Each day this week we’re posting a new recipe from one of our First Annual Recipe Contest finalists. Then on Sunday at CrossRiver Kosherfest, we’ll announce the contest winner. Today, Jenifer Robins’ shakshuka. All three judges raved about the presentation and the non-traditional addition of avocado. One judge said the spice was “light but not overpowering.” Another said they liked that there was “a little bite to it.” Below is the recipe!
Title of Recipe
Yield: 4-5 servings
Prep Time: 15 minutes
Cook Time: 15 minutes
List of Ingredients
¼ cup olive oil
1 medium onion, finely chopped
2 garlic cloves, finely chopped
1 red bell pepper, finely chopped
1 jalapeno pepper, finely chopped (seeds included if you want extra heat)
2 tablespoons tomato paste
2 teaspoons paprika
1 teaspoon tumeric
1 teaspoon salt (more to taste)
1/2 teaspoon black pepper (more to taste)
1 teaspoon sugar
¼ teaspoon cayenne (or more for extra heat)
1 tablespoon sambal olek (available in the Asian section of most grocery stores)
1 28 oz. can of diced tomatoes
5 large eggs
1 teaspoon zahatar spice mix (available in Jewish or Middle Eastern sections of most grocery stores)
2 tablespoons basil, parsley or fresh oregano, chopped or chiffonade
¼ cup feta cheese, chopped (optional)
• Heat the oil in a cast iron skillet.
• Add the onion, garlic, red pepper and jalapeno and sauté until translucent (approximately 8 minutes).
• Stir in the tomato paste.
• Stir in the paprika, turmeric, salt, pepper, sugar and cayenne and continue to cook for 1 minute.
• Stir in the sambal olek (with additional if you want extra heat).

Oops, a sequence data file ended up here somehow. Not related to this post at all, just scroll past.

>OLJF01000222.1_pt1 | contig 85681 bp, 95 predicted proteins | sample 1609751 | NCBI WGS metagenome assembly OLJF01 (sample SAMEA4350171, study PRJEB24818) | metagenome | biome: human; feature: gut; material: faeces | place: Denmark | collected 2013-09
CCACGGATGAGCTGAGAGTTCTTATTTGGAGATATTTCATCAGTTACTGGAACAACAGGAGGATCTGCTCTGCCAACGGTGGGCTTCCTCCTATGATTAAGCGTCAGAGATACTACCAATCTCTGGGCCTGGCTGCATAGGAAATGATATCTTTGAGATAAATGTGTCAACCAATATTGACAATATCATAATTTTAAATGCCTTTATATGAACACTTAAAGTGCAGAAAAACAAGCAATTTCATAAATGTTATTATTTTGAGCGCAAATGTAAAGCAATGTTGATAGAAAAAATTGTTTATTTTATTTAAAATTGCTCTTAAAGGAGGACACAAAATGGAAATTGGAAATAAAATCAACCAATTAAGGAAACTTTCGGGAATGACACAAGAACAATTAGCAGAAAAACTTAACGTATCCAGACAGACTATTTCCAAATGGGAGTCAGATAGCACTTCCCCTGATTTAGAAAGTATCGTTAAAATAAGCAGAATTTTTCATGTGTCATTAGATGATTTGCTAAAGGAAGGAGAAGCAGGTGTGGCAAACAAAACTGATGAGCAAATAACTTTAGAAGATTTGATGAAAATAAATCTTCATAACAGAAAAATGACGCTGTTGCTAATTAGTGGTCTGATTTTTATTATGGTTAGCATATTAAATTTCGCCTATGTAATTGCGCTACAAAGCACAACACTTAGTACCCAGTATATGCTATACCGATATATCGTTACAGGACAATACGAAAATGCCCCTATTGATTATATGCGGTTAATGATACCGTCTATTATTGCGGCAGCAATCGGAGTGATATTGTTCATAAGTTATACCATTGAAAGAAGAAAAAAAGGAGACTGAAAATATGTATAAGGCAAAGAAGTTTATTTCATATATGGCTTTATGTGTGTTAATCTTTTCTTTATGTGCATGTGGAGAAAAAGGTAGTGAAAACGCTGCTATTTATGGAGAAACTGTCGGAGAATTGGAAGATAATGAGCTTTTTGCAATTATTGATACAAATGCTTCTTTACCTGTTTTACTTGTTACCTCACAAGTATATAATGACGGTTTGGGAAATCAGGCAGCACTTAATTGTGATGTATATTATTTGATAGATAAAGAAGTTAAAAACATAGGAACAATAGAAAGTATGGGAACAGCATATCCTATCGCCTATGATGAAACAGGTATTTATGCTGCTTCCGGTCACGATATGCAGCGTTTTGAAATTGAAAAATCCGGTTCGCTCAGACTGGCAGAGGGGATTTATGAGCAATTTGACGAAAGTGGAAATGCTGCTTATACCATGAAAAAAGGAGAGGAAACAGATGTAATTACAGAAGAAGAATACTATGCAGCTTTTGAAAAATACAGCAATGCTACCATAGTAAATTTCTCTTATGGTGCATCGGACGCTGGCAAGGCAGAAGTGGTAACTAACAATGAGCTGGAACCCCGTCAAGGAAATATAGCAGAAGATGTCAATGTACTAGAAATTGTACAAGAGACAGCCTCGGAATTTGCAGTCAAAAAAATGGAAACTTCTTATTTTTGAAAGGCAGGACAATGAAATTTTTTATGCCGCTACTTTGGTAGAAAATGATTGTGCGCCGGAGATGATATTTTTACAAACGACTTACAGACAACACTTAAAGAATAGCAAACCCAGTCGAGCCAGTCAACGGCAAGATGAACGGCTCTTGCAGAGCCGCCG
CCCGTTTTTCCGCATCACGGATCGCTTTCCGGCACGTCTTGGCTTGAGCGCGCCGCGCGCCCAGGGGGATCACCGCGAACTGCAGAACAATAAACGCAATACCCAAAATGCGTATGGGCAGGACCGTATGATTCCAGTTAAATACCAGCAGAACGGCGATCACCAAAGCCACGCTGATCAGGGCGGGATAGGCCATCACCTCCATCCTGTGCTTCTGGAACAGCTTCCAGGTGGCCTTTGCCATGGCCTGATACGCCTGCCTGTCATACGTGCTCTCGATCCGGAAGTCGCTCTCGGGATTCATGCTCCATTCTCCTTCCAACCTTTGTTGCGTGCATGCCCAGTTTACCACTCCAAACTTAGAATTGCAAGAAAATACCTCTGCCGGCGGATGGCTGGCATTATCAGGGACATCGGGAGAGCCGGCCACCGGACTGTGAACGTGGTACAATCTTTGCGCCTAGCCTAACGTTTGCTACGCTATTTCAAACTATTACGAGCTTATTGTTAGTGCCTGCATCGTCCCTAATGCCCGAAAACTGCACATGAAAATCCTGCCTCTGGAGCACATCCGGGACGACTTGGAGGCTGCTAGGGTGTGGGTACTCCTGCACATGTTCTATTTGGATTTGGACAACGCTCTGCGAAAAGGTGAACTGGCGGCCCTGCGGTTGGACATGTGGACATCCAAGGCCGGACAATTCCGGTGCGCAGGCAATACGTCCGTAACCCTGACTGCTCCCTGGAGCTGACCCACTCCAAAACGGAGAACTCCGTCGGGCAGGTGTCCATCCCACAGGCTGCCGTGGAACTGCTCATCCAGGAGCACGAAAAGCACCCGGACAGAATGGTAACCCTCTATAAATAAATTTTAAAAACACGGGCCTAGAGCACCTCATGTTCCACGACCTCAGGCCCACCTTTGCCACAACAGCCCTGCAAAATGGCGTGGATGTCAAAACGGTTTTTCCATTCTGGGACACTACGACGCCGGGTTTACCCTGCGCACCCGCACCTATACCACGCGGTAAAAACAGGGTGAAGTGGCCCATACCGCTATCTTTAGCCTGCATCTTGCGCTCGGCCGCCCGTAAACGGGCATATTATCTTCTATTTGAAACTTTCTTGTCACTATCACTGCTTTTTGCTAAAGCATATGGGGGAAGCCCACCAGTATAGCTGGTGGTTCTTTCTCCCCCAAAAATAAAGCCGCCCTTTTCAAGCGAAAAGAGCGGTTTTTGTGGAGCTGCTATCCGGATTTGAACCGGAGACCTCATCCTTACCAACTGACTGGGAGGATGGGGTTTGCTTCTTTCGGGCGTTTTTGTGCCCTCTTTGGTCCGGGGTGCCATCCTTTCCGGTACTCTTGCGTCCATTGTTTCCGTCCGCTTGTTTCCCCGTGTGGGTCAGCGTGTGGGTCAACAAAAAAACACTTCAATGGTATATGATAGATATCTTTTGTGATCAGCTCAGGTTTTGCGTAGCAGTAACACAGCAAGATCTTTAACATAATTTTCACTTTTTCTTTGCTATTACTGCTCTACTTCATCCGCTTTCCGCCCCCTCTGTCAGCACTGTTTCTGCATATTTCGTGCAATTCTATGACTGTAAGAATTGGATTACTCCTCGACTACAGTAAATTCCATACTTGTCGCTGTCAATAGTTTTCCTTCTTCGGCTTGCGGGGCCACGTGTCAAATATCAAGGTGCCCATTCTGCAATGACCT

• Add the tomatoes.
• Continue to simmer, gently adding eggs one at a time spread out throughout the pan.
• Cover and cook for 12-15 minutes until the eggs are just set and the sauce is slightly reduced.
• Sprinkle with zahatar seasoning and either parsley, oregano or basil.
• Sprinkle feta cheese on top if desired.
“On a trip to Israel this fall, my brother David, who lives there, ordered shakshuka for lunch at his local café. I tasted his and it was so yummy that I couldn’t stop ordering this common Israeli dish at other restaurants throughout the country. When I got back to Minnesota, I found several versions online and in cookbooks. This recipe is an amalgam of these that my family and I think is the best combination of spices and flavors.
Shakshuka is really easy to make, vegetarian, pareve (without the feta), healthy and kosher for Passover, so it can be enjoyed year-round. Really good soft or crusty bread is a necessary accompaniment used to soak up all the tasty sauce. For cheese lovers, a sprinkling of feta on top is a delicious addition.
In Israel, shakshuka is most commonly served for breakfast or lunch, but we like it for a light, one-dish dinner. Quarter the recipe and use a single-size cast iron dish to make a meal for one.”